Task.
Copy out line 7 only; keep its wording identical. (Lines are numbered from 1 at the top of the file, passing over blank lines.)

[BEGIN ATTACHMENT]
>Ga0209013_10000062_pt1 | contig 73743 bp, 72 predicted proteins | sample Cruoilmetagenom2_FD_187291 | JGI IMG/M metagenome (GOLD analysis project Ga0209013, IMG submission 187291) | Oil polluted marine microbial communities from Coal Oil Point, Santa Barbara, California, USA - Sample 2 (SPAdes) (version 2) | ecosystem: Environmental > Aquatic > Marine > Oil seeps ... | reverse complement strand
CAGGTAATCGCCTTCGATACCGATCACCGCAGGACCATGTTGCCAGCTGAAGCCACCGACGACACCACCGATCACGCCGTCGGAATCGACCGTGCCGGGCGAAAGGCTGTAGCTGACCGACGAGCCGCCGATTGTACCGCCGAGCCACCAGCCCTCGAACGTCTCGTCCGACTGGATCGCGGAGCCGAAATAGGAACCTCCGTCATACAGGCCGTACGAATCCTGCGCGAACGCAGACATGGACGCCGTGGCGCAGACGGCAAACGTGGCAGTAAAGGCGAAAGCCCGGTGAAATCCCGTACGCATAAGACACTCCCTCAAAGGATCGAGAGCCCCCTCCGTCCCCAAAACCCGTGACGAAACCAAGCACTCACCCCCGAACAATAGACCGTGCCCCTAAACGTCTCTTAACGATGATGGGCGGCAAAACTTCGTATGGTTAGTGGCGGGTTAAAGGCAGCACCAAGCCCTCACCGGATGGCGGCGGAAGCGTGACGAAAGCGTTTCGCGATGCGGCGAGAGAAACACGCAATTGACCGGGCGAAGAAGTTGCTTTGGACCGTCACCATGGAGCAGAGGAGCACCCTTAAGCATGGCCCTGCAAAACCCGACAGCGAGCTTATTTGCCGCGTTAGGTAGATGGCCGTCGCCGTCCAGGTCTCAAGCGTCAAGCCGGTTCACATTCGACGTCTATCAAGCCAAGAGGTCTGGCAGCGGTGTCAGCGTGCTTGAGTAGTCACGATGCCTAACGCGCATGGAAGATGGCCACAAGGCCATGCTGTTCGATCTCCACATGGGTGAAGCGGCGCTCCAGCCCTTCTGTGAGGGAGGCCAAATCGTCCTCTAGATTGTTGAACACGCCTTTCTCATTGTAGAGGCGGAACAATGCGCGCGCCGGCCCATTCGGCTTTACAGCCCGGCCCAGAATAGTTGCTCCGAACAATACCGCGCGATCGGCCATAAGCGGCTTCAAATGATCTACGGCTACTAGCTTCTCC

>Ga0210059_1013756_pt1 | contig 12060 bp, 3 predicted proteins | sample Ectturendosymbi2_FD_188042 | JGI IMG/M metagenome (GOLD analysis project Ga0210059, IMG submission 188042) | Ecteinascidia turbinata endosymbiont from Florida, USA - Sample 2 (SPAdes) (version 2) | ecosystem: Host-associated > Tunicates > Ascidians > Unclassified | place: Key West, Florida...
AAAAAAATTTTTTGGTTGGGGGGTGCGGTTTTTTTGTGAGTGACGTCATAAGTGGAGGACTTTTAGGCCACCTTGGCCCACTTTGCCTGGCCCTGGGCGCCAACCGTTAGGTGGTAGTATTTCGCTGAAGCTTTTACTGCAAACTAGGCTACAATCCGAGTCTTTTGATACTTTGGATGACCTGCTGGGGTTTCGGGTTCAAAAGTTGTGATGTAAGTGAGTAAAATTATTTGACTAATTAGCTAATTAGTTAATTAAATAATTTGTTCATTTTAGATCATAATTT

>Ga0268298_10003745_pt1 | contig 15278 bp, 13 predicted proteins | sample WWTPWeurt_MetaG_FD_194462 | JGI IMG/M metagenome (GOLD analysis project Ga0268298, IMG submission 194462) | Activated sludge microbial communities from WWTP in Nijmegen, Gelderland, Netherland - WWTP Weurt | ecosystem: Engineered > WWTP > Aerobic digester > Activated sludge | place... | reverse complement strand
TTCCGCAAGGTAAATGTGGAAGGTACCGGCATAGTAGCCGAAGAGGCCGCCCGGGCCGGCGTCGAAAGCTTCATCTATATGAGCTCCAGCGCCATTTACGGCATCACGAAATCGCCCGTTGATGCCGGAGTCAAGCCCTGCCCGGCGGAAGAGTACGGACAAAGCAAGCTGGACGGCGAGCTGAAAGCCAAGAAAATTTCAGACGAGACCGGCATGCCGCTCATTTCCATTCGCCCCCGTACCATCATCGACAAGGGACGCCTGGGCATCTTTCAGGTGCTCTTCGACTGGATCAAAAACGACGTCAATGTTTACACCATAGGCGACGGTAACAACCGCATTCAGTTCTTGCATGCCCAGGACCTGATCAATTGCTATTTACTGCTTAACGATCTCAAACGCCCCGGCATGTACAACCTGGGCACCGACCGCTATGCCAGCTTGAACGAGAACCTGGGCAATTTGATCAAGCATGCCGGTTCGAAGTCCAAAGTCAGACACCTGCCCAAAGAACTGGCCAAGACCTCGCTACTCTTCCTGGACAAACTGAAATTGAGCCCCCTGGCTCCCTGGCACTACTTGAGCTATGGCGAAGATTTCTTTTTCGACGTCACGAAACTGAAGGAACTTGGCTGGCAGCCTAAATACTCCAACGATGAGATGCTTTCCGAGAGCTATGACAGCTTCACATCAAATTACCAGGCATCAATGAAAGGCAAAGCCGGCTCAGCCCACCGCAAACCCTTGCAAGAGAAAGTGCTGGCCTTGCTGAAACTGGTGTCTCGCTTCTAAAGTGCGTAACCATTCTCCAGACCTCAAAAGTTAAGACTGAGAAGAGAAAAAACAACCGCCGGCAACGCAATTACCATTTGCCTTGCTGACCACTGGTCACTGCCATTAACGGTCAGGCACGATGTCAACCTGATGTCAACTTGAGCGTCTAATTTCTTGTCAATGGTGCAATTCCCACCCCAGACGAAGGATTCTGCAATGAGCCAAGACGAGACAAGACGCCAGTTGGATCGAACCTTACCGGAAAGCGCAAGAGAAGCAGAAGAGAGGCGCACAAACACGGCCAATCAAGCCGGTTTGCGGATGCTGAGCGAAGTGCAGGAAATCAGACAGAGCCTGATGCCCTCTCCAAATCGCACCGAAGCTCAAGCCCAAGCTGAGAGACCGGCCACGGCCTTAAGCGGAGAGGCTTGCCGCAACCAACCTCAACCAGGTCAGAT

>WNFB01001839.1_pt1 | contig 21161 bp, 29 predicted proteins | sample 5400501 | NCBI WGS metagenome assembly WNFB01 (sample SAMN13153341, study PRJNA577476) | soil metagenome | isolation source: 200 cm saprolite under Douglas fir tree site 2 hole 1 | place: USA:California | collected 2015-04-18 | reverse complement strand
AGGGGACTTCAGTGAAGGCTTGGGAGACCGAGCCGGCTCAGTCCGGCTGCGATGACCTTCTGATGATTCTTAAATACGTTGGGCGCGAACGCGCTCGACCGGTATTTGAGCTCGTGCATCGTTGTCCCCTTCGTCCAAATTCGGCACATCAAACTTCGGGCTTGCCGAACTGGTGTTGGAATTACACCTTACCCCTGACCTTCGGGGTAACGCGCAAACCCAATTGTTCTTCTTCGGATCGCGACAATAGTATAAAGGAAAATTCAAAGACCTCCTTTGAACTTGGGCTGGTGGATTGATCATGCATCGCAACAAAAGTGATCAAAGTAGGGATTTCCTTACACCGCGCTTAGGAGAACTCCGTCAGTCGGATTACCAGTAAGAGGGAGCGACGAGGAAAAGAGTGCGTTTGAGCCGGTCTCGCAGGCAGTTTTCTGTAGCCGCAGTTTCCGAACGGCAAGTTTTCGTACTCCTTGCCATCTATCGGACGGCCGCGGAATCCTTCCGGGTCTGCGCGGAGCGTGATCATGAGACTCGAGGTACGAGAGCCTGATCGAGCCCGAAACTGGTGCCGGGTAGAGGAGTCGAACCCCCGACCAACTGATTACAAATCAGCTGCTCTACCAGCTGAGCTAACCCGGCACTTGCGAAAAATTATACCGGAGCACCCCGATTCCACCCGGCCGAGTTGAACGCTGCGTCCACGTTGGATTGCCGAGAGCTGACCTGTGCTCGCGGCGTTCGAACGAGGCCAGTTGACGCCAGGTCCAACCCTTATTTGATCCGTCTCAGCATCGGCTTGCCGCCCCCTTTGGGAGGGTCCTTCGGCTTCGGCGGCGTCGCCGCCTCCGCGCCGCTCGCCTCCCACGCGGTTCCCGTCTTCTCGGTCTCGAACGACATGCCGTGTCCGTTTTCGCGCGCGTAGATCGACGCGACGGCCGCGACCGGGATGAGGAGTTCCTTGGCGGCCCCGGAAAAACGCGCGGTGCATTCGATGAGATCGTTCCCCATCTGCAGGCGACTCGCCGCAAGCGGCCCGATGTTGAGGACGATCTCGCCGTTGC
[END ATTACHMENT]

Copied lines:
>WNFB01001839.1_pt1 | contig 21161 bp, 29 predicted proteins | sample 5400501 | NCBI WGS metagenome assembly WNFB01 (sample SAMN13153341, study PRJNA577476) | soil metagenome | isolation source: 200 cm saprolite under Douglas fir tree site 2 hole 1 | place: USA:California | collected 2015-04-18 | reverse complement strand